How to Apply to Florida A&M University: A College Essay Guy Crash Course (2021/2022)

A great personal statement contains all these qualities and helps the reader:

  • Feel closer to and empathize with you

  • Identify your insights on your past experiences and growth

  • Recognize your values

  • See the time, process, and craft that went into your final draft

How to best structure your statement depends on your topic and the answers to the following questions: 1) Do you feel like you’ve faced significant challenges in your life … or not so much? And 2) do you want to write about them? (Because, to clarify, you don’t have to write about a challenge you faced. That is a common misconception. But it is definitely a misconception.)

If you said no to either or both parts, then the Montage Structure is what you’ll probably want to try. (Here’s the guide to the Montage Structure, and here’s the guide to brainstorming a montage topic.) If you said yes to both parts, then a Narrative Structure is most likely to work for you. (Here’s a guide to the Narrative Structure, and here’s a guide to brainstorming a narrative topic.) 

Regardless of which structural approach you choose, you’ll want to do some thorough brainstorming, and these exercises are a great place to start.

For now, let’s take a look at the major differences between Narrative and Montage by analyzing a sample of each. (Note that both of these examples were written for the Common App, which has a more generous budget of 650 words, but these could easily be cut to 500 words to fit FAMU’s requirement.)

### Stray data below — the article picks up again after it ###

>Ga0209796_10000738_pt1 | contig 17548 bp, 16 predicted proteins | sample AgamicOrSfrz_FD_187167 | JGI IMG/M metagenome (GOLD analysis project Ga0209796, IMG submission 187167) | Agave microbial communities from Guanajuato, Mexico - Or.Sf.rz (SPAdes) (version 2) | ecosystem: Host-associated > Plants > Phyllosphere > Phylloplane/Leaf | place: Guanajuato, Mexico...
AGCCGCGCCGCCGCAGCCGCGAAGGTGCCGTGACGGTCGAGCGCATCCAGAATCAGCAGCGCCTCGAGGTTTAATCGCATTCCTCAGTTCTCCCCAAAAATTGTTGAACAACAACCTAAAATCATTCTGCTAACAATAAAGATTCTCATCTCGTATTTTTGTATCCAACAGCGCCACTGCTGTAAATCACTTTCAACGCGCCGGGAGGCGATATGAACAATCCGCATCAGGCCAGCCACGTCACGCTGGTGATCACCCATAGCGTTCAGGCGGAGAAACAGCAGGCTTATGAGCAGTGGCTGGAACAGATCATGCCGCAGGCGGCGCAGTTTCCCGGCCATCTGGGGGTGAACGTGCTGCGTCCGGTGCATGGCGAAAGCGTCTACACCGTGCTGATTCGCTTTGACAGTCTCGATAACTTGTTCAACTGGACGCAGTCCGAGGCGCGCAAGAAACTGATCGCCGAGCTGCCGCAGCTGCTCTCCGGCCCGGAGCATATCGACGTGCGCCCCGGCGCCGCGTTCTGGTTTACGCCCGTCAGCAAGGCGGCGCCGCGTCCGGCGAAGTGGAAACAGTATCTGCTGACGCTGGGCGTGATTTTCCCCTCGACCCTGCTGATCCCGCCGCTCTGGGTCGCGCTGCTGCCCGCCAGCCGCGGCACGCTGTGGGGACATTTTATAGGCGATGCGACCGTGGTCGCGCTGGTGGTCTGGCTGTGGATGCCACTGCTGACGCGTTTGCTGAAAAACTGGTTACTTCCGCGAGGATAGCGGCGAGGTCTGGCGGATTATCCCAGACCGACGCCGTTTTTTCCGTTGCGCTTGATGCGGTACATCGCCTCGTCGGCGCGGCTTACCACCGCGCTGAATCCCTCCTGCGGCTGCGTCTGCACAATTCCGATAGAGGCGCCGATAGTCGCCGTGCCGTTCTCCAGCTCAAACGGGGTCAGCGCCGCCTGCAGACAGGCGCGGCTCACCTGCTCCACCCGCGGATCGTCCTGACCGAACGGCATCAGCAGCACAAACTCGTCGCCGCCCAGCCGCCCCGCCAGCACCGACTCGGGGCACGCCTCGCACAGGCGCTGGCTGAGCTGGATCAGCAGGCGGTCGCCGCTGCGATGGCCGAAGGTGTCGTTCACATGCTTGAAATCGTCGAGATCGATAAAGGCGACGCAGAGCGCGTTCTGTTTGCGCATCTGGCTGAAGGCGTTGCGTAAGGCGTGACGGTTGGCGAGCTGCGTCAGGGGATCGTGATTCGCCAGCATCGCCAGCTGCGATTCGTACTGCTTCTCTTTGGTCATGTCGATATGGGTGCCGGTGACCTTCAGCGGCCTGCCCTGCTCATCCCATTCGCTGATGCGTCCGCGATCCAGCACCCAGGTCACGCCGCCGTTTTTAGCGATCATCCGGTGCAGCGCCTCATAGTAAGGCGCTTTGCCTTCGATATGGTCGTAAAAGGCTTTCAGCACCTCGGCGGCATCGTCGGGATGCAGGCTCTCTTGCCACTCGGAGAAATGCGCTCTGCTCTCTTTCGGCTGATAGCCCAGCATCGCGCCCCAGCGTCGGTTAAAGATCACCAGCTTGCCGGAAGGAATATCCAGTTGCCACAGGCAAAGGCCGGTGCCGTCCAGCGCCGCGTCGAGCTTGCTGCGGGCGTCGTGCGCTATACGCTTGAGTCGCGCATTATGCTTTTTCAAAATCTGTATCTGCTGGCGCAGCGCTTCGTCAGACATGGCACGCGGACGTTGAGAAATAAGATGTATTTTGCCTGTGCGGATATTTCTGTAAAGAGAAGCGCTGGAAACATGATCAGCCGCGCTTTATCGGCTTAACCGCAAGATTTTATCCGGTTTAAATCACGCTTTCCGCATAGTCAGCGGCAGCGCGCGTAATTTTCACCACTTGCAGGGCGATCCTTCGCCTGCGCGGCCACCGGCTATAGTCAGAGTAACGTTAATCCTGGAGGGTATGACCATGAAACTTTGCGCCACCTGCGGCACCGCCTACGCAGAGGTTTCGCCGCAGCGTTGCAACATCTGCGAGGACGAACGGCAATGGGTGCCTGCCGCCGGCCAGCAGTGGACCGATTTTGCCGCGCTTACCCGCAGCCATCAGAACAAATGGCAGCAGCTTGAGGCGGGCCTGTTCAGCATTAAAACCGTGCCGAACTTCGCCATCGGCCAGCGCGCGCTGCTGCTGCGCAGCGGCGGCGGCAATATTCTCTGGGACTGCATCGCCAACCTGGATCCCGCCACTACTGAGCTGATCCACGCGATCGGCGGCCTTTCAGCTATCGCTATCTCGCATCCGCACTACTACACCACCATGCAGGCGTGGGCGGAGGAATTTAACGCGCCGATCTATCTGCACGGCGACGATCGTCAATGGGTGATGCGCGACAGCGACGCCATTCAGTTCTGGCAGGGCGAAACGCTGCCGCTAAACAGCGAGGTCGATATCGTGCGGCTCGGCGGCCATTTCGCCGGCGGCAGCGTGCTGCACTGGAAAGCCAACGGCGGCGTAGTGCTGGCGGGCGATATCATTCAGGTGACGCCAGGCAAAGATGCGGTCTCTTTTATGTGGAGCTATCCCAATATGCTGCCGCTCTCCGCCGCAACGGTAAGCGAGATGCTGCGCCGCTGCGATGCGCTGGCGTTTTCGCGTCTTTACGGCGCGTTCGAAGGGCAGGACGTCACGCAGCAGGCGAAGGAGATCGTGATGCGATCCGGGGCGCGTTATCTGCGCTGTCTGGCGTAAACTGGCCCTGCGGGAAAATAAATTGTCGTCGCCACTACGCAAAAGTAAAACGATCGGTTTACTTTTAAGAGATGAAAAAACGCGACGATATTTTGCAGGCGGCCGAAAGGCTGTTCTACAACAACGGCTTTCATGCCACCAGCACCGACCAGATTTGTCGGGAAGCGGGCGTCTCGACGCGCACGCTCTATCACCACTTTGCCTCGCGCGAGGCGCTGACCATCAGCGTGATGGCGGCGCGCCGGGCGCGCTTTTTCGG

Example 1: Montage

When I was a little girl, I imagined I had superpowers. Deadly lasers would shoot from my eyes pulverizing the monsters hiding under my bed. Mom would wonder where I had magically disappeared to after I turned invisible as she forced me to eat that plate of broccoli. It was the wish I made on every birthday candle and upon every bright star. 

Who knew my dream would come true. 

I discovered my first power when I turned 14. My mom had been diagnosed with Ovarian cancer my freshman year of high school. Seated alone in my room, I became lost in a cycle of worry and panic. In the midst of my downward spiral, I reached out for a small bristled paintbrush, guiding it across the canvas–the motion gave me peace. My emotions spilled out onto the canvas, staining my clothes with a palette of blues and blacks. A sense of calm replaced the anxiety and fear which had gripped me tightly for so many months. Painting gave me the power to heal myself and find peace in a scary situation.